Gender bias in language extends beyond vacancy announcements into other kinds of communication. Catalyst, a leading research and advisory organization, analysed talent management systems data collected from 110 corporations representing 19 different industries (the research included interviews, analysis of documents of some of the participating companies and an online survey). The analysis showed that stereotypically masculine behaviours appeared more frequently in talent management documents focusing on senior leadership positions than in other talent management documents.” (Gaucher and Friesen: 2011)

  • Hiding a job applicants’ physical attributes can prevent implicit bias from influencing the selection process, thus borrowing from blind evaluations approaches. 
  • Using a structured recruitment process to minimize the impact of unconscious gender bias on recruitment decisions. 
  • Adoption of completely transparent career advancement process in which employees self-assess their progress and determine steps they should take to develop the skills and experience for promotion to the next level.
  • Using data to be analysing patterns and identifying gender gaps as these gaps can be assessed as potential areas for intervention and improvement. 

In conclusion as we celebrate the International Women’s Day on the 8th of March 2021 and heed  to the call to action #to choose challenge this must serve as a reminder that more work still needs to be done with intention to eliminate all forms of gender bias ,  inequality and discrimination in the world of work. 


Photo by Polina Tankilevitch from Pexels

Ms Sixolile Ngcobo

Ms Sixolile Ngcobo

Gender and Development Specialist and EAP Practitioner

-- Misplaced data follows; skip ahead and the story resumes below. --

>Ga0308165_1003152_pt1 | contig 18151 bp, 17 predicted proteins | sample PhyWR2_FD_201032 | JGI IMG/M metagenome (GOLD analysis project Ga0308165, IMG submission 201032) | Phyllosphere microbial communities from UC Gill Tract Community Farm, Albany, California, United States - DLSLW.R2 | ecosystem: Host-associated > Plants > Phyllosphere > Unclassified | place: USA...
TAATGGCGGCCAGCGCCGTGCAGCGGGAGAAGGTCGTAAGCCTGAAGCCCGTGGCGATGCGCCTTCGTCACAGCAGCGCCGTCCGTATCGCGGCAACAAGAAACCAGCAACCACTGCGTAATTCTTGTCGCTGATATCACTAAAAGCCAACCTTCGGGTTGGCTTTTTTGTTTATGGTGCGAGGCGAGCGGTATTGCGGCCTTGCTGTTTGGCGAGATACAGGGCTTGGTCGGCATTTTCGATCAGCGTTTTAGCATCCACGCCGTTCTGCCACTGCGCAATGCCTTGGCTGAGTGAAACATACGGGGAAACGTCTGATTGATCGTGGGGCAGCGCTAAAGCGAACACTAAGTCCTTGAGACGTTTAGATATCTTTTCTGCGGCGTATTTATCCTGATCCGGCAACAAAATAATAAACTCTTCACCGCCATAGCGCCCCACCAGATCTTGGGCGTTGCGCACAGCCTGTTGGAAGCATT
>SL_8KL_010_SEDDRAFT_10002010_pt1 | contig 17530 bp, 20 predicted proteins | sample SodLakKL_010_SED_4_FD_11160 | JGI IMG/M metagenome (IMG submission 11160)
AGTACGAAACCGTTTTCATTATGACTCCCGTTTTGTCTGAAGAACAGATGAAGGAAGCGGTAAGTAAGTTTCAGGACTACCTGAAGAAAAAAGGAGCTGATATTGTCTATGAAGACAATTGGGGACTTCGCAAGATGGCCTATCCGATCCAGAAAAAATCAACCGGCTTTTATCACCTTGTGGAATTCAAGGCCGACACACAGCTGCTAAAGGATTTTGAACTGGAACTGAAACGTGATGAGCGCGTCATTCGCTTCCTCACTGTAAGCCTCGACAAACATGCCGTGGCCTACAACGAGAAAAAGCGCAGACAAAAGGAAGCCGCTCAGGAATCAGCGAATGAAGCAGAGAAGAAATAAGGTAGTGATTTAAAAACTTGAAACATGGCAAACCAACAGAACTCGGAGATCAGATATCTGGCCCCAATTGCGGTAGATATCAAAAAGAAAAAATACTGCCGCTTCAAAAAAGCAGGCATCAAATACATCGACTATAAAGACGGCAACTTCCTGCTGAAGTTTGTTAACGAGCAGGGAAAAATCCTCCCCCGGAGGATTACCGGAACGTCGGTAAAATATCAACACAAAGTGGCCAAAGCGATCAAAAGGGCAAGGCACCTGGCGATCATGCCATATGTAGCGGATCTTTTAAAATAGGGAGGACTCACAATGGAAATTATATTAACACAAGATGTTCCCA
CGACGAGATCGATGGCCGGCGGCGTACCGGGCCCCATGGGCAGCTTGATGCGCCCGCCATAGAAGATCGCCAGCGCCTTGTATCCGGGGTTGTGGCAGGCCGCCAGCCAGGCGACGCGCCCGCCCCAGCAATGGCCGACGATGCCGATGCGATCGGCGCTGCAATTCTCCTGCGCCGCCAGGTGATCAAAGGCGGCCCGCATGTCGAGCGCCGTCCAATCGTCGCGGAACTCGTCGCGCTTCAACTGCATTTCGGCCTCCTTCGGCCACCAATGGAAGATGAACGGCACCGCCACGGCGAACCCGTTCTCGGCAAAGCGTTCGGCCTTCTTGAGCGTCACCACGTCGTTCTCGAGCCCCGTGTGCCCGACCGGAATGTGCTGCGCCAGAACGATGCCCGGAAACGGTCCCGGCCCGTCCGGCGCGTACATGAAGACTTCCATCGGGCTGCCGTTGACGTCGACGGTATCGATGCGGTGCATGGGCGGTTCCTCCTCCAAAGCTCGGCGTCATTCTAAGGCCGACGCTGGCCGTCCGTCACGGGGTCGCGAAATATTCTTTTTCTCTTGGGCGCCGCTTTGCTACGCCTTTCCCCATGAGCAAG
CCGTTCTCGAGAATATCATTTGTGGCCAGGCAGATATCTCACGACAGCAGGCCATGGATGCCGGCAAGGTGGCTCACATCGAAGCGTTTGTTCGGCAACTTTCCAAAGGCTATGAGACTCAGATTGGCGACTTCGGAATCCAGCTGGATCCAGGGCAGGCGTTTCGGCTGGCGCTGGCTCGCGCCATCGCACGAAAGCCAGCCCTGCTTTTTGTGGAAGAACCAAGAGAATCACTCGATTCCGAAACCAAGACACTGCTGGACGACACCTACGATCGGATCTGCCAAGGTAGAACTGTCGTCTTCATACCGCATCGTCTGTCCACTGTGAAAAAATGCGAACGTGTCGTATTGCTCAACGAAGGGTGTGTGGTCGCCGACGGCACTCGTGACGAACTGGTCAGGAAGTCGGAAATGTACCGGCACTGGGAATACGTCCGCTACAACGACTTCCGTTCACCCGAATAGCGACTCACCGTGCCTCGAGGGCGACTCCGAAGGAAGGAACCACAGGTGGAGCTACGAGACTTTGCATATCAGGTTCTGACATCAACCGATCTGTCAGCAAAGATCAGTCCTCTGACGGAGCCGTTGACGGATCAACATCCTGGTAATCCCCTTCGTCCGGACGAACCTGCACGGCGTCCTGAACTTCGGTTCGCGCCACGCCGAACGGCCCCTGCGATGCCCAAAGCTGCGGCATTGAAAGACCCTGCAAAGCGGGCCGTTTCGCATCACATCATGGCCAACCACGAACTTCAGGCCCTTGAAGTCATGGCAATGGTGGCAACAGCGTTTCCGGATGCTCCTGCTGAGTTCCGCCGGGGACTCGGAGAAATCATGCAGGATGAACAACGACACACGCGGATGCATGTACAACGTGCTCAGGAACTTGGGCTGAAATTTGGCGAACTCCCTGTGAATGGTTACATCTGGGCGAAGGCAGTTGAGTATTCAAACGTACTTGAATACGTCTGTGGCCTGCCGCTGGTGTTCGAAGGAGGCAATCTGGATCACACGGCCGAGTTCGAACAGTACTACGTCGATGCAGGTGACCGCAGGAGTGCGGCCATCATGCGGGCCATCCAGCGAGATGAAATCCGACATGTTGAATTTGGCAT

Sixolile Ngcobo is a gender and development specialist and EAP Practitioner with over 20 years’ experience, extensive knowledge and expertise in gender equality with a special focus on women’s rights and development in Africa. She joined EAPA-SA Free State Chapter in 2016 and has relocated to the Western Cape. Expert in organisational development providing executive leadership, strategic and management support to institutions focused on gender inequalities within the African social political and cultural context. Fully conversant with process and protocol of engaging with and negotiation at international, regional and national levels with a clear focus on women’s rights and gender equality. In 2015, Ms. Ngcobo founded The Well Health Company a consulting firm that advises institutions on future workplaces and has been a practising EAP Practioners since 2016, Ms. Ngcobo works as the Provincial Manager for the Commission for Gender Equality (CGE) a Constitutional Body mandated by the Constitution of the Republic of South Africa Section 187 to promote respect for gender equality and the protection, development and attainment of gender equality. Ms. Ngcobo, has acquired research and analytical skills on policy and practice of institutions in relation to gender equality and gender diversity in the workplace. Her current job at the CGE exposes her to monitor and evaluate the policies and practice of both public and private institutions.